Poor Ernst & Young. It shortened its name to EY, released a new look and provided some really weak rationale for the change. Then the branding and design world ripped on its new logo. Now the Internet is replete with news stories such as “Ernst & Young Accidentally Rebrands Itself as Porn” and “Ernst & Young Rebranding Draws Comparisons To 'Sexy Boys' Publication EY! Megateen.” Such attention will only serve to make future efforts extremely conservative.
Professional services branding, whether it be law firms, consultancies or accountancies, is already incredibly risk averse. This media attention will help ensure the partnerships at these organizations wring the creative fire out of any ideas advanced from their marketing teams and agencies.
First, let’s deal with the latest issue. The comparison to the racy Spanish magazine is a bit unfair, but it does reveal that attention to detail in global rebranding is critical. If EY’s website administrators would have changed the file names of logo images on its website to include “EY" before it launched, that would have helped its prominence in Google search results. As of Monday afternoon, the main image on the EY website was simply named “logo.gif.”
So when you search “EY,” you get EY! Electric Youth magazine images that make American Apparel advertising look like Disney. This will die down rather quickly as the accountancy begins to assume ownership over “EY” in its communications, though I believe it will be one of those branding missteps that will be referenced for some time within the marketing industry.
The missing question: why did Ernst & Young make the change in the first place?
Hopefully, it was prompted by a substantive shift in its strategy. Otherwise it is an ultra expensive logo project (think of the signage costs!). The new CEO, Mark Weinberger, says it will help the company achieve its goal of being the No. 1 brand in the industry. Yet, there is no mention of how that will be achieved or measured. Quite frankly, even if he gave a revenue or growth target, it would not justify this change.
Perhaps in the coming months we will see demonstrative changes in its business. This could include investment in developing markets, expansion of consulting, aggressive acquisitions or the introduction of new service lines. Any of those would have added credibility to the image change. Instead its leaders’ quotes in press releases are vague: "We will use our expertise to team with other companies that share our purpose and commitment to building a better working world, contributing to the growth and success of our business, our clients' businesses, our people and the communities in which we work."
In other words, there is no new positioning outside of a tagline, “Building a better working world.” This too would have been bolder and more aspirational if the company did not include “working” in the statement. But perhaps it intends to play up the notion that the new EY “makes things work.” It is hard to say because of the missing strategic rationale.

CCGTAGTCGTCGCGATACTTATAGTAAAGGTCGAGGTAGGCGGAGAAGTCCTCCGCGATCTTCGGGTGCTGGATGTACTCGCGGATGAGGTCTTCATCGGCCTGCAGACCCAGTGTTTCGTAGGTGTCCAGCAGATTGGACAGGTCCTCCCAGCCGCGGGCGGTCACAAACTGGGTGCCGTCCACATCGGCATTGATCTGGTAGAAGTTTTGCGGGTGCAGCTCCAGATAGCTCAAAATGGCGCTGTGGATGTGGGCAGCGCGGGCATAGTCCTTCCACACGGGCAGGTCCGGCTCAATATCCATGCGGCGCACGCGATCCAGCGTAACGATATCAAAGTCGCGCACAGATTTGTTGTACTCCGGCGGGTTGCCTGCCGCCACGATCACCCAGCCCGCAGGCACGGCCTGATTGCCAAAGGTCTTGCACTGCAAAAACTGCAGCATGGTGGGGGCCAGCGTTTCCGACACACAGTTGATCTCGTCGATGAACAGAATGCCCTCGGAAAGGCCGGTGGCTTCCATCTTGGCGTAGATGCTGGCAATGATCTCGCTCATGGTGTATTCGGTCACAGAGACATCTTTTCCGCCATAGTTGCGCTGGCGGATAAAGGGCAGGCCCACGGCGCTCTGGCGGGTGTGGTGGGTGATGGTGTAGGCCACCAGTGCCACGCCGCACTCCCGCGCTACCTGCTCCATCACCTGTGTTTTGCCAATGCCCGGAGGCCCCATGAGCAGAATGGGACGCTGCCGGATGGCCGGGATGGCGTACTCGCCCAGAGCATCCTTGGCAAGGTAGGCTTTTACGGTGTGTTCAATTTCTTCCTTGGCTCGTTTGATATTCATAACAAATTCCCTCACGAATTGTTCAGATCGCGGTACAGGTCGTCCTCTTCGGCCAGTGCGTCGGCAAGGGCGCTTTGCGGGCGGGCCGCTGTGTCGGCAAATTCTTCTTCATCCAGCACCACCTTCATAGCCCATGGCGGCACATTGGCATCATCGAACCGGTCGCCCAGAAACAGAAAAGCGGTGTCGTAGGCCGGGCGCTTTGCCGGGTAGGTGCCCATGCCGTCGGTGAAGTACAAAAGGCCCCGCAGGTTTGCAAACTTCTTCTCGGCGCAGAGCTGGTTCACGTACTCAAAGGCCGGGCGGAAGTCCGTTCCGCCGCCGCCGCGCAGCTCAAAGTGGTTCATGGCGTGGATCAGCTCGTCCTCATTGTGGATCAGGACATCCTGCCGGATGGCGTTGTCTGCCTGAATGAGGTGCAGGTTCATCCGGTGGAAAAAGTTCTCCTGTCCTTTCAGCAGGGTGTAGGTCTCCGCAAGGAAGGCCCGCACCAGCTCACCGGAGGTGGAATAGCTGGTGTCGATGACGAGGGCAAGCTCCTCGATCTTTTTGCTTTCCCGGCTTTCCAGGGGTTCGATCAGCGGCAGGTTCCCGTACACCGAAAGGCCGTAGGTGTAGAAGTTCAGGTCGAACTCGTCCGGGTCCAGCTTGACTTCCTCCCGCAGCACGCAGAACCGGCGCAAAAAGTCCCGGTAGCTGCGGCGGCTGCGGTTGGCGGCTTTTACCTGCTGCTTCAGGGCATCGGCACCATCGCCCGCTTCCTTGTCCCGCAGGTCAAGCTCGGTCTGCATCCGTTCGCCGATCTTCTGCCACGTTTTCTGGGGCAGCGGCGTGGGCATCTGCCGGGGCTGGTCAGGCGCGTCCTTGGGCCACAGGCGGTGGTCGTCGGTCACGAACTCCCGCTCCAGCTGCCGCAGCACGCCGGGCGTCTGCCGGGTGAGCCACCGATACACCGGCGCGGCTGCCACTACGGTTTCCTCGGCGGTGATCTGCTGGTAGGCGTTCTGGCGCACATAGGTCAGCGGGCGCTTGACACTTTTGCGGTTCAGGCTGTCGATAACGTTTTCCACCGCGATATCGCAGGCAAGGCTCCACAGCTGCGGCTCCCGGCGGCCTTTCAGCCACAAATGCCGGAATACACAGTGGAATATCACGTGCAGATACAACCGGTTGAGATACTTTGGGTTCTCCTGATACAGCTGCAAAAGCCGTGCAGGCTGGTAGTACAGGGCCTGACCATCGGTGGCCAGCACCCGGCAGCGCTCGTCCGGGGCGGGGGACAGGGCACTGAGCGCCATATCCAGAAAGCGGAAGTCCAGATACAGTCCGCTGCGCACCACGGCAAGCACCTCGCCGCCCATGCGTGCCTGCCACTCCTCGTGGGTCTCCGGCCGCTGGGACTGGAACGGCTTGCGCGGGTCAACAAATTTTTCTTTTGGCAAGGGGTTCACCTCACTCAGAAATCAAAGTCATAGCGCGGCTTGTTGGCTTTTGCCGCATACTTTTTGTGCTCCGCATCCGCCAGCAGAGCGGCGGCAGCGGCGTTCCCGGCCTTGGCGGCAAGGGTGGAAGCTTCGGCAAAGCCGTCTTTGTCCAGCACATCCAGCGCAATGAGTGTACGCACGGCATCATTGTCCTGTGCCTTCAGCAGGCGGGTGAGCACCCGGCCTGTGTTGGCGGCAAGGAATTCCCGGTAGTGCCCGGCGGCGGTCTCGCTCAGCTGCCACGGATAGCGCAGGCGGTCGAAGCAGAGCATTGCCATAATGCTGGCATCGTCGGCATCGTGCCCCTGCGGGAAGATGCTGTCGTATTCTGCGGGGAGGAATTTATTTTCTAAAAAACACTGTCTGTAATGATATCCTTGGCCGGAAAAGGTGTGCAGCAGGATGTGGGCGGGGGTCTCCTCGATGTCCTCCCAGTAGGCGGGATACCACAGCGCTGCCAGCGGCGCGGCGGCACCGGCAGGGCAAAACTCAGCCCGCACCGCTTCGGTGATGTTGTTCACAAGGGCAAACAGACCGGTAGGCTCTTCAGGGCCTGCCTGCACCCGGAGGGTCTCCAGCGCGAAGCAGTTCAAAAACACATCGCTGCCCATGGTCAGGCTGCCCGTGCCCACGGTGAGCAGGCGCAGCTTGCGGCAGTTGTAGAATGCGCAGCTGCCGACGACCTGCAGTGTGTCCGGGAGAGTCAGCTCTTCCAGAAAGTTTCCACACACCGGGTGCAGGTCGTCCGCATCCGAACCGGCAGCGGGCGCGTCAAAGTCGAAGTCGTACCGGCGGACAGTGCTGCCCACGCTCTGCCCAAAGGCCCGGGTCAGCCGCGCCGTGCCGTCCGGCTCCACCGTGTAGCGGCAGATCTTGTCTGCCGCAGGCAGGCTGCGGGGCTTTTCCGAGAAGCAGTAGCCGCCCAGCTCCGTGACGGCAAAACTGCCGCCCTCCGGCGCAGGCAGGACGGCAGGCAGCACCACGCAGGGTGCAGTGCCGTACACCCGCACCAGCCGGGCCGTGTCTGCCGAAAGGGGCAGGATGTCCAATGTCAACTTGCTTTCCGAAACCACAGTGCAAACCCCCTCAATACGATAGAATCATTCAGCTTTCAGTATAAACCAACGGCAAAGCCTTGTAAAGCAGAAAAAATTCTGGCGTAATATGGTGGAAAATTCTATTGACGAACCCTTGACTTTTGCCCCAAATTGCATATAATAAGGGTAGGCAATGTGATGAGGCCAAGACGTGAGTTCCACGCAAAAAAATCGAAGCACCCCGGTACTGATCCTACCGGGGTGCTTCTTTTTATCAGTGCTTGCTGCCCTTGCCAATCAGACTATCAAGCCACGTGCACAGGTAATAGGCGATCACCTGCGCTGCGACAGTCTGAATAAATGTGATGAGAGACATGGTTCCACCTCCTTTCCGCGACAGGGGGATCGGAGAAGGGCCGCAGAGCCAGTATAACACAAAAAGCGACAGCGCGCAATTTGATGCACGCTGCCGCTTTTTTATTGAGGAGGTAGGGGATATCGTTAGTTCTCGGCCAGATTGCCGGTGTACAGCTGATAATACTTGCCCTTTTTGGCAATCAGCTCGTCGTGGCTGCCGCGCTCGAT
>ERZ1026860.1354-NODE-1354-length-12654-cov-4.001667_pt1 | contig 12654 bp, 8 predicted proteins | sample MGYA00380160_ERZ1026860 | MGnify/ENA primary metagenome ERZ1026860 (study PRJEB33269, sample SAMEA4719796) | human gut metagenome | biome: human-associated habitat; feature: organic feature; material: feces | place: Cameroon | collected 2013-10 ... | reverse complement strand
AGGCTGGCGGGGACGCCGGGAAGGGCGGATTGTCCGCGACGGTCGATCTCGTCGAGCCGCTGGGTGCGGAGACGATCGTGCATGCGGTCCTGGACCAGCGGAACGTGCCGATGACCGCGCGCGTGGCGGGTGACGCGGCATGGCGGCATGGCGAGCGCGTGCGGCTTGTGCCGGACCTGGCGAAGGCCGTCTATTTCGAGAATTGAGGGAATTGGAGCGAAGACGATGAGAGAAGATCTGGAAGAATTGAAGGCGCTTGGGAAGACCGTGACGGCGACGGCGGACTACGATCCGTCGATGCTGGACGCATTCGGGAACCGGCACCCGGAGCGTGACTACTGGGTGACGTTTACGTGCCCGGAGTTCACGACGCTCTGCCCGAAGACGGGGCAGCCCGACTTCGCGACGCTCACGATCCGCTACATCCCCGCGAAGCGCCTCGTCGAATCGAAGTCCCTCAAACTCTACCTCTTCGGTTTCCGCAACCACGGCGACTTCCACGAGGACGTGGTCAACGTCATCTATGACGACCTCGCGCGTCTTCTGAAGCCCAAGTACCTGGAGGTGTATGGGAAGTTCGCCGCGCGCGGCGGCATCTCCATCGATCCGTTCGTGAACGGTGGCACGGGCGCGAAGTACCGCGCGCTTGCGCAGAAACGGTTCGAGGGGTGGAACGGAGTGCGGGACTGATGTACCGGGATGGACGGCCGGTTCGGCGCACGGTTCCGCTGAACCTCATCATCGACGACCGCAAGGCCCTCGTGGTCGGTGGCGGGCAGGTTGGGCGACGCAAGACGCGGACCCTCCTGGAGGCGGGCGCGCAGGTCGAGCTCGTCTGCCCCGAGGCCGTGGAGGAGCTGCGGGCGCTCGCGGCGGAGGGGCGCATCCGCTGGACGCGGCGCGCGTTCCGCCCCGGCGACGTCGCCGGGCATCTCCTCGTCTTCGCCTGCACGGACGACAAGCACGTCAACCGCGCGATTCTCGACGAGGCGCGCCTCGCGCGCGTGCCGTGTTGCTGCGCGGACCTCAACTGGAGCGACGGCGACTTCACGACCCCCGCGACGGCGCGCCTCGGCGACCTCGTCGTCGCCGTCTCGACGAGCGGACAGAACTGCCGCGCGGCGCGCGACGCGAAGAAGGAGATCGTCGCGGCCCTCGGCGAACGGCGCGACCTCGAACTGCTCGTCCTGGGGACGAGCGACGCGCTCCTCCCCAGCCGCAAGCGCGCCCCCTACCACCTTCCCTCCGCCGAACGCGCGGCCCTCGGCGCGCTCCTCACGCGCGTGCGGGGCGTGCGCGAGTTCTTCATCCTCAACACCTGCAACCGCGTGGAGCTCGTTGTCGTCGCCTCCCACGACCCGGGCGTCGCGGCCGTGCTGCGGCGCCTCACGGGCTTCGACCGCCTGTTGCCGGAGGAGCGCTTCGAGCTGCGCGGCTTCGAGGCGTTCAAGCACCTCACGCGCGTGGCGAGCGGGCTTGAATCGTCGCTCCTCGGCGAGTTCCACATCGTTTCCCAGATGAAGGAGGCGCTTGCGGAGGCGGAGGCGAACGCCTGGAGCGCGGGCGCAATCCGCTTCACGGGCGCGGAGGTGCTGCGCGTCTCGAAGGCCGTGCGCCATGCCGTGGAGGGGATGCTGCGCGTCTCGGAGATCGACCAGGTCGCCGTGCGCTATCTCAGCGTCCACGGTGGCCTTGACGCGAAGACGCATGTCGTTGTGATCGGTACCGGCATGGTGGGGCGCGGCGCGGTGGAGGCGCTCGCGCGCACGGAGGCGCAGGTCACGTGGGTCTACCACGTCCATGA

In terms of logos, subjectivity always abounds. Some will like it, but most will not. They should be credited for a bit of continuity because the “yellow beam” has been used previously. But as many critics (armchair and otherwise) have pointed out, the whole thing lacks imagination. Many have thought it looks like clipart, “a trucking company or the parent company of Budget car rental.”
The biggest shame is it misses out on a huge opportunity. If you plan to go through an effort like this and spend the money, then go for a home run and not a single. Also, professional service firms’ two main audiences are existing and prospective employees and clients. Will they be excited by this change? If not, why do it?
It is not my intent to beat up on this fine firm, but there is so much precedent for mediocrity in that industry that efforts like this are frustrating. I am dating myself, but I remember when there was the “Big Eight” accounting firms. For a chunk of the ‘90s, I worked at two of the then “Big Six.” Following that I consulted with many professional services firms including BDO, Deloitte and PwC in the areas of branding and marketing. So I think I know what happened in this case.
A new leader came in and wanted to express some sort of change. Ideas were commissioned, and there were probably some pretty cool ones that got discarded through the process. This is because firms that are built on partnerships are ultimately managed by oodles of committees. With all due respect, a hot dog vendor has more strategic bandwidth than Mr. Weinberger. I assume consensus is the culprit in this case, so the accountancy ended up with a watered-down, ho-hum result.
There are many lessons that come from this rebranding for other professional service firms, but here are the principle three:
1. Rebrand with Substance
A logo should only change to reflect a substantive change in business strategy. A new logo does not make a new brand.
2. Stand Out
EY’s new look and feel does not look or feel new. The introduction of color helps, but would you want to wear this on a t-shirt or have it embroidered on your computer bag?
3. Look Outside
This exercise must have looked at the same set of competitors that EY has looked at for decades. That immediately doomed the company to an incremental improvement at best. If it truly wanted to be the best brand in its industry, it should have raised its sights. It should have compared itself to and aspired to be the best brand in the world.